The Home Office revoked the visas of tens of thousands of international students based on “confused, misleading, incomplete and unsafe” evidence, a report has found.
A cross-party group of MPs has today (18 July 2019) released a report containing new evidence they say proves that the Government took rash and unnecessarily hostile action against international students accused of cheating on an English language test five years ago.
They argue that innocent students have been branded as cheats and in some cases deported amid an overzealous clampdown based on unreliable evidence.
But a Home Office spokesperson said that the report “does not reflect the findings of the courts” which deemed the evidence of fraud sufficient for authorities to take action.
The new report is the result of an inquiry involving legal experts and affected students, among others, who were questioned by the MPs.
It includes testimony from experts who say they met with Home Office officials in 2014, and who asked them if evidence against the students should be “shored up” to ensure it is robust enough to stand up in court. The Home Office denies this meeting ever happened.
Barrister Michael Biggs, who has worked on the cases of more than 100 students, told the inquiry that the Home Office “pioneered a process that made it as difficult” as possible for those accused of fraud to clear their names.
MPs also heard that students are being denied access to UK educational institutions despite winning their appeals. At least one university is reported to have refused a former student, wrongly of accused cheating, on the basis that to do so would be a threat to their licence.
Labour MP Stephen Timms writes: “The basis for denying visas to thousands of overseas students, often with catastrophic effects – quite simply could not be relied upon.
“The inquiry concluded that the evidence used against the students was confused, misleading, incomplete and unsafe.”
What Exactly Happened in The English Test Scandal?
Image Credit: Unsplash.
A 2014 BBC Panorama investigation revealed clear evidence of fraud in at least two Educational Testing Service (ETS) centres while students took the Test of English for International Communication (TOEIC) as part of their visa-renewal process.
In response, the Home Office investigated college test centres and students, and began cancelling the visas of those considered to have cheated in the exam.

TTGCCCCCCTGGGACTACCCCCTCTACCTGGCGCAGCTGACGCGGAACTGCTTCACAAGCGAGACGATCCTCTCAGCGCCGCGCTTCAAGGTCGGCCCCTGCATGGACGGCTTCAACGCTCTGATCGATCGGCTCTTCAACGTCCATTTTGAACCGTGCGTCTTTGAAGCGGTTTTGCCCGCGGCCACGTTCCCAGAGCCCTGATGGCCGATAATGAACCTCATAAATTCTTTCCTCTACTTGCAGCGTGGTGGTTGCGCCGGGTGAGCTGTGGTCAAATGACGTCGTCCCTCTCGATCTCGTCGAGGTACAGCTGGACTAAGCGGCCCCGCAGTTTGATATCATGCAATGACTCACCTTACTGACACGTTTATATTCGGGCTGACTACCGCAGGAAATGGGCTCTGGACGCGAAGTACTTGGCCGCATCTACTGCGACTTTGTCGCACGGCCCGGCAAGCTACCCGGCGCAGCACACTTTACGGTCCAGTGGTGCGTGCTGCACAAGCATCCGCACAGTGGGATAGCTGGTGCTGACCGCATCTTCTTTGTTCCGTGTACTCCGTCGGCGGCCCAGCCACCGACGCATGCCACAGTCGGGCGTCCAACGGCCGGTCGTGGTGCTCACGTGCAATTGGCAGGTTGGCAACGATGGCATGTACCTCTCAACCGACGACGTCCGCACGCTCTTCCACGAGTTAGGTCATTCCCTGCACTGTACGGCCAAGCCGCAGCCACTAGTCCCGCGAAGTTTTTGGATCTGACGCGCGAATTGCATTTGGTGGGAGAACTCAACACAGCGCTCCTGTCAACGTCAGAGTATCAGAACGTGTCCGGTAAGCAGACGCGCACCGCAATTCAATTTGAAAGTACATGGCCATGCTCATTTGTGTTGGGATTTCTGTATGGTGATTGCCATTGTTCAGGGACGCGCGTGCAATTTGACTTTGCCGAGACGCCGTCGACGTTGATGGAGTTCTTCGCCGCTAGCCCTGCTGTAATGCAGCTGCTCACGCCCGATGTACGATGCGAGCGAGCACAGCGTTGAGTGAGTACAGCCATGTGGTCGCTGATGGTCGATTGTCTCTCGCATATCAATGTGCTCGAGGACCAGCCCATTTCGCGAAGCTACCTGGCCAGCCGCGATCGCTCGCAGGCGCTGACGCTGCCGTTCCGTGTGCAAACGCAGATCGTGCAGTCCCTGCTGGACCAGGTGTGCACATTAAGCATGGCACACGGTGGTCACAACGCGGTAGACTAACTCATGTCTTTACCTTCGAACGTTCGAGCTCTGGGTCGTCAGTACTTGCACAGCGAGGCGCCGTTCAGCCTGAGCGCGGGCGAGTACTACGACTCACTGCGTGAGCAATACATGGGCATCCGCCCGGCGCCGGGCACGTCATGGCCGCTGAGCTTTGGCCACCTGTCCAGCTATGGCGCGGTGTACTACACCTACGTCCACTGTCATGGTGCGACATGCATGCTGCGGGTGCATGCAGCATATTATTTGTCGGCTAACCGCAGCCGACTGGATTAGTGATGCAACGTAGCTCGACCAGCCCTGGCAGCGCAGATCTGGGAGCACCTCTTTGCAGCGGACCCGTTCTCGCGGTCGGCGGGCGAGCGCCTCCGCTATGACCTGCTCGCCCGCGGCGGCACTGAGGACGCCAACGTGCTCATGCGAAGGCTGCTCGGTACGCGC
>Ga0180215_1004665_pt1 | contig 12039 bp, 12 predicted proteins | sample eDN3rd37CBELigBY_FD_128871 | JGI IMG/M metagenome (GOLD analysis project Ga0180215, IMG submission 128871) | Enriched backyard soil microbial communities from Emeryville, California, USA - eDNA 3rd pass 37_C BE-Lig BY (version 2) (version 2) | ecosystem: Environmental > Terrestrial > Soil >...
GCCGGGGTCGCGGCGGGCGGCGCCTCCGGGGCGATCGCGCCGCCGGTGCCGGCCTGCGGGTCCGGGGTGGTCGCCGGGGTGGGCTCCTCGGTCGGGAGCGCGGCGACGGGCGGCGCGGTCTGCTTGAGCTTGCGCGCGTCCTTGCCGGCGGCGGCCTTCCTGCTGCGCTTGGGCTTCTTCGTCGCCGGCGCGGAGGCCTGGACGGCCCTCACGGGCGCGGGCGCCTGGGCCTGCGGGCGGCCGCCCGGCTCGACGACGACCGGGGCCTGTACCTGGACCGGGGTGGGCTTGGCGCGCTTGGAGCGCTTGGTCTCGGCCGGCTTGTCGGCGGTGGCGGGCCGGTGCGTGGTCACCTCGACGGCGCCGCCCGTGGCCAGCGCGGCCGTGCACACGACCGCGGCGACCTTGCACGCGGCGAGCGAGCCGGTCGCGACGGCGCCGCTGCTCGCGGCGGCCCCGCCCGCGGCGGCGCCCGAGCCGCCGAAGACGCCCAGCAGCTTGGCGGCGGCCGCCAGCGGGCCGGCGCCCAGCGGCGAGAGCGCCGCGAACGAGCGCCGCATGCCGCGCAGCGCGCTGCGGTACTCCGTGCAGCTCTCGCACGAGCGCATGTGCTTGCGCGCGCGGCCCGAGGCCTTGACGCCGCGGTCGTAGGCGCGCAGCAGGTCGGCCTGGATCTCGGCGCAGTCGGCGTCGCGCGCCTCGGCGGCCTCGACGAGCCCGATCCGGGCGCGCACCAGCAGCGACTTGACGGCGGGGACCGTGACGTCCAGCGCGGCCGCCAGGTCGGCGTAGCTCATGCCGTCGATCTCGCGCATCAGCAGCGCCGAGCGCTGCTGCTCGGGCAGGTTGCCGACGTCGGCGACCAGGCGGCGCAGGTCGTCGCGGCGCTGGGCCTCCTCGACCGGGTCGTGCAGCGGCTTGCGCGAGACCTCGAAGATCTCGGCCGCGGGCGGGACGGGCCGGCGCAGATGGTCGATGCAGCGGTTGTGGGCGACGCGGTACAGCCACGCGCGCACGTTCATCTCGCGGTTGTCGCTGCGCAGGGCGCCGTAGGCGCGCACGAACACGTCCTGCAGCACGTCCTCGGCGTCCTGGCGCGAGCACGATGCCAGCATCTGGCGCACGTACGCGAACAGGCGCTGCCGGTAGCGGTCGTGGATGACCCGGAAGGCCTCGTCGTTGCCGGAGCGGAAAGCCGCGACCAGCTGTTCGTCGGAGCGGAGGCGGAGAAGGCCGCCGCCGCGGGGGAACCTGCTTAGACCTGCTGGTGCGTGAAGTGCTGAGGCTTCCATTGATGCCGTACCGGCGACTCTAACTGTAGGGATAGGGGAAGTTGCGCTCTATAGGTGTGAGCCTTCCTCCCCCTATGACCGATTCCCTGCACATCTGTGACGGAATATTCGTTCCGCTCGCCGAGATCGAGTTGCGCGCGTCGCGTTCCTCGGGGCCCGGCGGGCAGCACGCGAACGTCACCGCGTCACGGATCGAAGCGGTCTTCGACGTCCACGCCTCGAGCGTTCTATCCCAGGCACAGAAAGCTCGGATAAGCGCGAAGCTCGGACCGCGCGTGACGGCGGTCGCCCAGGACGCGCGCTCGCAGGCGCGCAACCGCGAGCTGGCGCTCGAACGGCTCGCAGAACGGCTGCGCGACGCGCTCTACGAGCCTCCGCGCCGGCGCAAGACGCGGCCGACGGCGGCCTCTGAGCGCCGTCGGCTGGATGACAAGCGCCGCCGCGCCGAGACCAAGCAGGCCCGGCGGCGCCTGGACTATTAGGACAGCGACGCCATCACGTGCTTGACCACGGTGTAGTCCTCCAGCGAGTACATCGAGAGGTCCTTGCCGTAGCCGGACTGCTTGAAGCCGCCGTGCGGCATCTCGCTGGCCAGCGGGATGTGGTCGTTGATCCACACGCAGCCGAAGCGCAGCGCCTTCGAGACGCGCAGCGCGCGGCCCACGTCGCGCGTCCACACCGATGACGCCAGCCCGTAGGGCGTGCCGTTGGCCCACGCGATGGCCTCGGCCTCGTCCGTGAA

The ETS used voice recognition software to uncover suspected cheats and identified 97 percent of cases as “invalid” or “questionable”.
Students with results deemed “questionable” were allowed to resit, while those with an “invalid” result had their visas cancelled.
A report released by the National Audit Office in May states that this course of action “carried with it the possibility that a proportion of those affected might have been branded as cheats, lost their course fees, and been removed from the UK without being guilty of cheating or adequate opportunity to clear their names”.
What Does The Home Office Say?
A Home Office spokesperson told RightsInfo: “The report does not reflect the findings of the courts, who have consistently found that the evidence of fraud was enough for us to take action.
“As the National Audit Office recently highlighted, the Tier 4 system was subject to widespread abuse in 2014 and almost all those involved in the cheating were linked to private colleges which the Home Office already had significant concerns about.
“The National Audit Office was also clear on the scale and organised nature of the abuse, which is demonstrated by the fact that 25 people who facilitated this fraud have received criminal convictions.”
Want to learn more on this topic?
- Take a look at our articles on immigration and human rights.
- Read the story of a high-achieving student, trafficked to the UK as a child, who now faces deportation.
- Read our explainer: the Immigration Act 2016 in plain English.